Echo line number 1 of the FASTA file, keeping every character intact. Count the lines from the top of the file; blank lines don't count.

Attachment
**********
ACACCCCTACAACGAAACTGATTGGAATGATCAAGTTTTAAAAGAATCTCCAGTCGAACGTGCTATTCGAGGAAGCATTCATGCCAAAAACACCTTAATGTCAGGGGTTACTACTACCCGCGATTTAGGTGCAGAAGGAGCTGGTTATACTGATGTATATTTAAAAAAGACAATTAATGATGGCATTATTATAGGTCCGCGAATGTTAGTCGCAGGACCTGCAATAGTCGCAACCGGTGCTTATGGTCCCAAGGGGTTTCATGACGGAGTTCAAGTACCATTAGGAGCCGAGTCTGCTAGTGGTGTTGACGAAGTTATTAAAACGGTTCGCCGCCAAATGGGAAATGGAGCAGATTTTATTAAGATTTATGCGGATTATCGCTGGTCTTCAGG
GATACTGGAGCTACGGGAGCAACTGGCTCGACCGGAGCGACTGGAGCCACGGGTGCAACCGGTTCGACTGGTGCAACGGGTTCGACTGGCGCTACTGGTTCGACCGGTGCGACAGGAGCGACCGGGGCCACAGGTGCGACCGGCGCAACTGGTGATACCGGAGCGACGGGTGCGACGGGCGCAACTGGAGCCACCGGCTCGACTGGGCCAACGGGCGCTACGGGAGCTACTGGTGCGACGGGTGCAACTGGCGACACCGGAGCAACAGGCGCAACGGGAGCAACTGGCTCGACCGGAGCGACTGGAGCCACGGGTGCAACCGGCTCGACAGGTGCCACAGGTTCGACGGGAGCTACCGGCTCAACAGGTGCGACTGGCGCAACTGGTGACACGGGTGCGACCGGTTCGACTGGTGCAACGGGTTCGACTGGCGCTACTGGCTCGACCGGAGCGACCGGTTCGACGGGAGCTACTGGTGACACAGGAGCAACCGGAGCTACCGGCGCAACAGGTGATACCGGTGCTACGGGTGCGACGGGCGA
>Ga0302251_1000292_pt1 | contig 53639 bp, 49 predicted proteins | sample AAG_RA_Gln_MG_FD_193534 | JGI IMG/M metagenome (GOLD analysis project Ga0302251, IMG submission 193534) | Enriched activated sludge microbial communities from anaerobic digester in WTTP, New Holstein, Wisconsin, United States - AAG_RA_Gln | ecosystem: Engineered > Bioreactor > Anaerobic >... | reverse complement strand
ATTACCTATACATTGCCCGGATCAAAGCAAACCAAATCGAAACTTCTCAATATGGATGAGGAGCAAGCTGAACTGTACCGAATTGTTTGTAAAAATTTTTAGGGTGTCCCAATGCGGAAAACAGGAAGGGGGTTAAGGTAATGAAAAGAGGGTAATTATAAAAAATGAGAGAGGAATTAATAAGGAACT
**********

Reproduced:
ACACCCCTACAACGAAACTGATTGGAATGATCAAGTTTTAAAAGAATCTCCAGTCGAACGTGCTATTCGAGGAAGCATTCATGCCAAAAACACCTTAATGTCAGGGGTTACTACTACCCGCGATTTAGGTGCAGAAGGAGCTGGTTATACTGATGTATATTTAAAAAAGACAATTAATGATGGCATTATTATAGGTCCGCGAATGTTAGTCGCAGGACCTGCAATAGTCGCAACCGGTGCTTATGGTCCCAAGGGGTTTCATGACGGAGTTCAAGTACCATTAGGAGCCGAGTCTGCTAGTGGTGTTGACGAAGTTATTAAAACGGTTCGCCGCCAAATGGGAAATGGAGCAGATTTTATTAAGATTTATGCGGATTATCGCTGGTCTTCAGG